Dan Hicks, Idiosyncratic Standard Bearer of Acoustic Hot Jazz, Dead at 74

Guitarist Dan Hicks died on February 6 following a two-year battle with cancer. He was 74.

Hicks, who founded Dan Hicks and His Hot Licks, was diagnosed with throat and liver cancer in 2014. His death was announced on his website by his wife, Claire.

“My darling darling husband left this earth early this morning. He was true blue, one of a kind, and did it all his own way always,” she wrote.

“To all who loved him, know that he will live forever in the words, songs, and art that he spent his life creating. He worked so hard on each and every detail—they are all pure Dan.”

Born in Little Rock, Arkansas, on December 9, 1941, Hicks held a unique place in the pop world, performing an acoustic form of the “hot jazz” swing music popularized from the Twenties through the Forties. Into this, he drew disparate styles, calling on country, pop and gypsy music, and often infusing his songs with humor, evident in titles like “How Can I Miss You When You Won’t Go Away?”

  • After picking up the guitar in 1959, Hicks moved to San Francisco, where he became part of the Bay Area’s emerging folk scene, which included Paul Kantner, the Jefferson Airplane founding guitarist who died on January 28.
  • After a stint as drummer for San Francisco psychedelic pioneers the Charlatans, Hicks moved in the opposite musical direction when he formed Dan Hicks and His Hot Licks in 1967 with violinist David LaFlamme. When LaFlamme left to form It’s a Beautiful Day, he was replaced by jazz violinist Sid Page. Hicks and Page were supported by singers Sherry Snow and Christine Gancher, guitarist Jon Weber and bassist Jaime Leopold. The group featured no drummer.
  • A 1969 contract with Epic led to the recording of their debut album, Original Recordings, produced by Bob Johnston, who helmed classic Sixties albums by Bob Dylan, Simon and Garfunkel, and Johnny Cash. The Hot Licks disbanded in 1971, but Hicks reformed the group with a revised line-up and released three more albums before dissolving the band again in 1974. The decision came at an odd time. Hicks had just landed on the cover of Rolling Stone, giving the group a chance at broader appeal in the diversified music climate of the times.
  • “I didn’t want to be a bandleader anymore,” Hicks said at the time, explaining his decision. “It was a load and a load I didn’t want. I’m basically a loner.... My role as leader started diminishing, but it was my fault because I let it happen; I cared less as the thing went on.”
  • The group reunited in 1989 for an Austin City Limits taping, and in the early Nineties Hicks formed the Acoustic Warriors, which played in a style like that of the Hot Licks. Hicks began using the Hot Licks name again in 2000.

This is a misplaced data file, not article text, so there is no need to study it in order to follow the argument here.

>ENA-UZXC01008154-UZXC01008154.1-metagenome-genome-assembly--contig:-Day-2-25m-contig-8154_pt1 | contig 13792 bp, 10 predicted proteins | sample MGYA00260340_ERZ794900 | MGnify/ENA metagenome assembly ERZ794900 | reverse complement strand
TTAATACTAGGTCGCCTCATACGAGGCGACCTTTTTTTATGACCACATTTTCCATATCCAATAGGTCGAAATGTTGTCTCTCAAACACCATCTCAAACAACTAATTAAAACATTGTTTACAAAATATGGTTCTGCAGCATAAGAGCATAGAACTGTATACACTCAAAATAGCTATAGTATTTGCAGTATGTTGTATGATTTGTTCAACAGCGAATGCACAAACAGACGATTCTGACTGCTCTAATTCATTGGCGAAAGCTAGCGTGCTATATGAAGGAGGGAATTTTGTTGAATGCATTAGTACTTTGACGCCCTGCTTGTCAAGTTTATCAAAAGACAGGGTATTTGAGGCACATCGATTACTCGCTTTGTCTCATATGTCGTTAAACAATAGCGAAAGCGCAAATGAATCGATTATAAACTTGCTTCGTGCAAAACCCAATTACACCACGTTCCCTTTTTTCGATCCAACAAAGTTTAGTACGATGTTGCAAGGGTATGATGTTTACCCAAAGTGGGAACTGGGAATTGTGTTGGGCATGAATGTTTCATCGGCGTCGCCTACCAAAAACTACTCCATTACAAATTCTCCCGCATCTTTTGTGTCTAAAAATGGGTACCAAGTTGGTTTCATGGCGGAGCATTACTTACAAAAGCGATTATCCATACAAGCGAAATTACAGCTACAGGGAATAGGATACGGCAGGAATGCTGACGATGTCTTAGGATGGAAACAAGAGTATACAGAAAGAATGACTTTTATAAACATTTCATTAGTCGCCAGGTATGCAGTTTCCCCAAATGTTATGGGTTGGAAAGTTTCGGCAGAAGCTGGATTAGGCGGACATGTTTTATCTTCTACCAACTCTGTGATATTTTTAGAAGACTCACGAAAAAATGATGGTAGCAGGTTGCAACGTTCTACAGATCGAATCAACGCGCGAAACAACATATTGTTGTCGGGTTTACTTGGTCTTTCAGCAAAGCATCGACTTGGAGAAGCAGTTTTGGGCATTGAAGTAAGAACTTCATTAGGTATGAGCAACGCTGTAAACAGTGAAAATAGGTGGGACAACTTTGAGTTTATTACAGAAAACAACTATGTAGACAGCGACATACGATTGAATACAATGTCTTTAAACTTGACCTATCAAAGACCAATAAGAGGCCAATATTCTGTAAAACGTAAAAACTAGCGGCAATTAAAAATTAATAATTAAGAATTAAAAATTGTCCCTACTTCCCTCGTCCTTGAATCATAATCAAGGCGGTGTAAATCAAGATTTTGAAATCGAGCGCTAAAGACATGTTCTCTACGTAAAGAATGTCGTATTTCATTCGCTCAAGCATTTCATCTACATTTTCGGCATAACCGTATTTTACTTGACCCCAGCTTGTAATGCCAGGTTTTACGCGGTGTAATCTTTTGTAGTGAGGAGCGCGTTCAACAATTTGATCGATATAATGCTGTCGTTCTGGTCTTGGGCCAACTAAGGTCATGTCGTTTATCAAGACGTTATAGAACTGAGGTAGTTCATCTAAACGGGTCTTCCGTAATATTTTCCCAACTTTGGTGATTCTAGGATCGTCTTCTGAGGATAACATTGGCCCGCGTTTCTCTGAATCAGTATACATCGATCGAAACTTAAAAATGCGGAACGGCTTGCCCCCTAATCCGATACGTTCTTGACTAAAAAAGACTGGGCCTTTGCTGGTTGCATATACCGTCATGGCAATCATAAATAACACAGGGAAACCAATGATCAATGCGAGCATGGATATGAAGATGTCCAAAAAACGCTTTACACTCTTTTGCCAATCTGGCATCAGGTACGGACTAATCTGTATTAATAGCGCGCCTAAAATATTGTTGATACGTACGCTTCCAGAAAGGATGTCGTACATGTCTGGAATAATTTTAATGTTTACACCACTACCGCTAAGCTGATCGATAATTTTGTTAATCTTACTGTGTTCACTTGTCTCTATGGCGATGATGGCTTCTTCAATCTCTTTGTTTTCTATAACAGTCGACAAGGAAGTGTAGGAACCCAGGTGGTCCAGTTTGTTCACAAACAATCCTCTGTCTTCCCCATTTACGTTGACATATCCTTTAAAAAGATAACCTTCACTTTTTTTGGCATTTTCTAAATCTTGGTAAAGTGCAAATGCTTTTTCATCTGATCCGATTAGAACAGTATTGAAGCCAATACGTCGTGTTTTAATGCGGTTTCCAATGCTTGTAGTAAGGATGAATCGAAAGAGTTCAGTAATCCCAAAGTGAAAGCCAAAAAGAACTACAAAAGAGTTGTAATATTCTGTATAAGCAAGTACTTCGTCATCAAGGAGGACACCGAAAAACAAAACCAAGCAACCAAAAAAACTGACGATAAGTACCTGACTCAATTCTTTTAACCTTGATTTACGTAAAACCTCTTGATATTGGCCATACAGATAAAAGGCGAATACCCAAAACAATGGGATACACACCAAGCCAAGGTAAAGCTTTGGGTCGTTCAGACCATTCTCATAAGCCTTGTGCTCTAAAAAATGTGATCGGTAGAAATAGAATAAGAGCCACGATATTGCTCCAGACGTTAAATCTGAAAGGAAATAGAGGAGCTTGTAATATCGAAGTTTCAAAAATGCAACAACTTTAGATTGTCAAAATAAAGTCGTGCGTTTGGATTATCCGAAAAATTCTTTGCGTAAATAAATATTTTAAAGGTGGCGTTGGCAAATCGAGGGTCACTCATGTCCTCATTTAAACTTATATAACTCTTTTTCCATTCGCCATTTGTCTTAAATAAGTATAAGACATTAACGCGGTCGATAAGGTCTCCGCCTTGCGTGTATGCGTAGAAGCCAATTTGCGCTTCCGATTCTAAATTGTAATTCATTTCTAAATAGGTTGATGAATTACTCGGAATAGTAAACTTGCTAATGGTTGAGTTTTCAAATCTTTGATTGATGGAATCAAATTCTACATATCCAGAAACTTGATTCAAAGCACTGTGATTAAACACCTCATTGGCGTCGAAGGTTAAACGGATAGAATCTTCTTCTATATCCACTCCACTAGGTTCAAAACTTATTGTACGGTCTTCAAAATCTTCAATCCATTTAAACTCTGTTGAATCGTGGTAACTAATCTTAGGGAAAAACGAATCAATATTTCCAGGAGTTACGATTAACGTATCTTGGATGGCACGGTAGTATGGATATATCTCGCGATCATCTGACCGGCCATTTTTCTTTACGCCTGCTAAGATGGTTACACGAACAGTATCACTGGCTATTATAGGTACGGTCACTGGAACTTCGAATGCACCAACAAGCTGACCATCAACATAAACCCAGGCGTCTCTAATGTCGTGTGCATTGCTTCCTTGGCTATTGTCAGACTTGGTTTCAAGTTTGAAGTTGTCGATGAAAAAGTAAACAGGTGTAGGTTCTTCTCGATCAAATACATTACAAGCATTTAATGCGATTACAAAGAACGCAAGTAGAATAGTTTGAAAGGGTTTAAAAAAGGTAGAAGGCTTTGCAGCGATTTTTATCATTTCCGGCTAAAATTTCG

With his idiosyncratic musical style, Hicks was unlikely to become a hit maker, but he had many fans among more popular musicians. In 1984, Thomas Dolby covered Hicks’ “I Scare Myself” on his hit album The Flat Earth. Released as a single, the song reach Number 46 on the U.K. Singles Chart.

Hicks made a “comeback” in 2000 with the album Beatin’ the Heat, which featured assistance from fans that include Elvis Costello, Tom Waits, Brian Setzer, Rickie Lee Jones and Bette Midler. Reviewing the album on InsiderOne.net, Michael Goldberg wrote, “When he first appeared on the scene in the ’60s, Hicks was a young guy playing old sounds. But there was something fresh, even original about his approach then, and he hasn’t lost his special touch. His voice and his sly, humorous point of view set him apart from any crowd. Now that he’s an old-timer, his music seems even more solid and substantial.”

The album revived Hicks’ career and led to subsequent releases. In recent years he could occasionally be seen performing jazz standards in San Francisco, backed by the Hot Licks, Acoustic Warriors and others.

Hicks announced his cancer diagnosis on his website in March 2015.

Though no one ever came up with a simple way to describe his music, they were in good company. Hicks himself found his style hard to explain.

“My music is kind of a blending,” he said in a video interview that took place on July 3, 2007. “It starts out with kind of a folk music sound, and we add a jazz beat and solos and singing. We have the two girls that sing, and jazz violin, and all that, so it’s kind of light in nature, it’s not loud, and it’s sort of, in a way, kinda carefree. Most of the songs are, I wouldn’t say funny, but kinda maybe a little humorous. We all like jazz, so we like to play in a jazzy way, with a swing sound, you know, so I call it ‘folk swing.’”

Whatever you called it, it was the sound of Dan Hicks.

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Christopher Scapelliti

Christopher Scapelliti is editor-in-chief of Guitar Player (opens in new tab) magazine, the world’s longest-running guitar magazine, founded in 1967. In his extensive career, he has authored in-depth interviews with such guitarists as Pete Townshend, Slash, Billy Corgan, Jack White, Elvis Costello and Todd Rundgren, and audio professionals including Beatles engineers Geoff Emerick and Ken Scott. He is the co-author of Guitar Aficionado: The Collections: The Most Famous, Rare, and Valuable Guitars in the World (opens in new tab), a founding editor of Guitar Aficionado magazine, and a former editor with Guitar WorldGuitar for the Practicing Musician and Maximum Guitar. Apart from guitars, he maintains a collection of more than 30 vintage analog synthesizers.